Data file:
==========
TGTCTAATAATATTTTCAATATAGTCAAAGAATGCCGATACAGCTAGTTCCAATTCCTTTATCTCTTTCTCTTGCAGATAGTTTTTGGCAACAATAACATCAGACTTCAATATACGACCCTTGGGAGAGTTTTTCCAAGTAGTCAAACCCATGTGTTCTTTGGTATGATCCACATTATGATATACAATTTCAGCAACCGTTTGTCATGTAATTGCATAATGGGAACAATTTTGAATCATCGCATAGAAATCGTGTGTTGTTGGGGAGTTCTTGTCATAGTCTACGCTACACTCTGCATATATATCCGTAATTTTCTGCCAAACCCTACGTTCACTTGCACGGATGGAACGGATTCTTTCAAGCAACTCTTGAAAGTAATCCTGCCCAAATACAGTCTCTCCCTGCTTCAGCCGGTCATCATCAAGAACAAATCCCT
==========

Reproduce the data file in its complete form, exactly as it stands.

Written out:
TGTCTAATAATATTTTCAATATAGTCAAAGAATGCCGATACAGCTAGTTCCAATTCCTTTATCTCTTTCTCTTGCAGATAGTTTTTGGCAACAATAACATCAGACTTCAATATACGACCCTTGGGAGAGTTTTTCCAAGTAGTCAAACCCATGTGTTCTTTGGTATGATCCACATTATGATATACAATTTCAGCAACCGTTTGTCATGTAATTGCATAATGGGAACAATTTTGAATCATCGCATAGAAATCGTGTGTTGTTGGGGAGTTCTTGTCATAGTCTACGCTACACTCTGCATATATATCCGTAATTTTCTGCCAAACCCTACGTTCACTTGCACGGATGGAACGGATTCTTTCAAGCAACTCTTGAAAGTAATCCTGCCCAAATACAGTCTCTCCCTGCTTCAGCCGGTCATCATCAAGAACAAATCCCT